In Southeast Asia, cryptomining is the highest in terms of attempted attacks blocked by Kaspersky at 8,926,117 in 2020. Detected phishing attempts were at 2,890,825 while ransomware attempts were at 804,513 last year.
Malicious cryptocurrency malware used in cryptomining is being used by cybercriminals to use hardware they don’t own such as smartphones, computers, tablets, and servers. They then harness the processing power of these devices to mine for cryptocurrencies such as Bitcoin, the prices of which have been skyrocketing.
So if you’re a business owner and your staff are working remotely because of the pandemic yet you find your office power bill unusually high, check your IT backend. There may be cryptominers using your business resources, at your expense.
In Kaspersky’s recent 2020 SMB Threat Report, cryptomining attempts were monitored to have been reduced to 8,926,117 in 2020 from a massive 13, 247,796 detections in 2019.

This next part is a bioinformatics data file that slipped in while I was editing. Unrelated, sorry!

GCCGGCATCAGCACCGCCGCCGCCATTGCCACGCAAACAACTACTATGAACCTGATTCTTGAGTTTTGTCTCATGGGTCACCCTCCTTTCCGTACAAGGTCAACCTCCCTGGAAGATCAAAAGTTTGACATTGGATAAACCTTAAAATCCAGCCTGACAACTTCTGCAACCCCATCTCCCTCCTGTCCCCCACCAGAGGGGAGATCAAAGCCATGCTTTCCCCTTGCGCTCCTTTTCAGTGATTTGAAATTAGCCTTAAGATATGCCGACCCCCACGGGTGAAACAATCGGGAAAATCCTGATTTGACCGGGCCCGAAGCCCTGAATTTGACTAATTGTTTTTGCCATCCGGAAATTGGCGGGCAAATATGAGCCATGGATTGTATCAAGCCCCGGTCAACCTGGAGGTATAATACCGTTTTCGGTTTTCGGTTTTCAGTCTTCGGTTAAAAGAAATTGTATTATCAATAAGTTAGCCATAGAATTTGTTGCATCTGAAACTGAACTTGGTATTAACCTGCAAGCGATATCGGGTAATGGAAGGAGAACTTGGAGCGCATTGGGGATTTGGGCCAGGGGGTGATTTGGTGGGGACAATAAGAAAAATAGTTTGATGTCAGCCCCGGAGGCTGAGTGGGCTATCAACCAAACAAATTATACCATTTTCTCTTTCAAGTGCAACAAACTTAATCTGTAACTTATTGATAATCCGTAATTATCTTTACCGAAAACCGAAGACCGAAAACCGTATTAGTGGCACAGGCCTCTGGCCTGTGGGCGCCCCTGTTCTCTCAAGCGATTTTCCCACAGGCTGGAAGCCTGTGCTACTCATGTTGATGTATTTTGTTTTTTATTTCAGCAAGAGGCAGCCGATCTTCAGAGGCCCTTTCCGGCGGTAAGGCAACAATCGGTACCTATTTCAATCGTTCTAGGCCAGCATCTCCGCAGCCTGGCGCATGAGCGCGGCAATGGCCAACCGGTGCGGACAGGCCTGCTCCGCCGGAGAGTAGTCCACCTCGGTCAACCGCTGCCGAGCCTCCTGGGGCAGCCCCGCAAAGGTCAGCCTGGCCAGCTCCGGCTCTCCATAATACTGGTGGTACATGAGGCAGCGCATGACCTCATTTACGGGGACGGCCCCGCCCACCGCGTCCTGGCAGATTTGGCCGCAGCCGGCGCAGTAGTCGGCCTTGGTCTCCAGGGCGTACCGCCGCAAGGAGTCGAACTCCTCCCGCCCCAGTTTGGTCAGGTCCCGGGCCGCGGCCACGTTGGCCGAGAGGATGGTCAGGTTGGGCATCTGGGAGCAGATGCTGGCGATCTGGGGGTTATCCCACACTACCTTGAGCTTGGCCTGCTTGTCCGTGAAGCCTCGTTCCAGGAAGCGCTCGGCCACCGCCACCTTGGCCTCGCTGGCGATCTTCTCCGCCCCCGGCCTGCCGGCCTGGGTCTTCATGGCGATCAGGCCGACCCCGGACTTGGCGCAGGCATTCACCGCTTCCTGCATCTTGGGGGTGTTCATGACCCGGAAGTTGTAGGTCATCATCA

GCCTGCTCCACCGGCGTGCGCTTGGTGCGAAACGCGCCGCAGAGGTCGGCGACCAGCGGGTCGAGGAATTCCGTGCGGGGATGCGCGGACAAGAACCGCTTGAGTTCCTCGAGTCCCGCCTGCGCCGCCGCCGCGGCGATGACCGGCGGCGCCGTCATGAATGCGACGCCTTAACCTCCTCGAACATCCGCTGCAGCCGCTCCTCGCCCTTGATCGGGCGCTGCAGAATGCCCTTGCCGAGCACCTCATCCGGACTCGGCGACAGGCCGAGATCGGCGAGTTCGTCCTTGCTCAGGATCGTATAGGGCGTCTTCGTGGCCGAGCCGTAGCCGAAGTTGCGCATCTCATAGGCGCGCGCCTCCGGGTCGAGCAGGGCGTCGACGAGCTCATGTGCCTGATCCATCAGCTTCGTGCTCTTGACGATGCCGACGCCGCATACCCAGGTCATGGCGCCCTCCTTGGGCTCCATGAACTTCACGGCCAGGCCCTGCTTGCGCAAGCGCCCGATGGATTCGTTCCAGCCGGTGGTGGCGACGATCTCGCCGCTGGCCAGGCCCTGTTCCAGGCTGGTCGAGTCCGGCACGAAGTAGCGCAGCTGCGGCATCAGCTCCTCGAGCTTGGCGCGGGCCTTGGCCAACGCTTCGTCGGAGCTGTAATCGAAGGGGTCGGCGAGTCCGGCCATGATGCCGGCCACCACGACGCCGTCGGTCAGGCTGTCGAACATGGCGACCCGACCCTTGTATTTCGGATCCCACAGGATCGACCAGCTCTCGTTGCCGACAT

“We have seen a decrease in miner attacks around the world and the same trend applies to SEA, too. The main factor behind the decreasing number of attacks is the cost of cryptocurrencies which has been declining over the past three years and only recently began to rise sharply in price again,” says Evgeny Lopatin, Malware Analyst Team Lead at Kaspersky.
Kaspersky is advising business owners not to keep their guards down.
“SMBs normally have a relaxed attitude towards information security and so the main damage from cryptomining is expected to be felt by this sector. Cryptocurrencies continue to attract investor and user attention due to the continued spike in its prices so we really caution SMBs not to underestimate the possibility that cryptomining will remain to be a serious cyberthreat. After all, cybercriminals have long realized that infecting servers is more profitable than mining on home users’ computers so SMBs should take this silent threat seriously,” says Yeo Siang Tiong, General Manager for Southeast Asia at Kaspersky.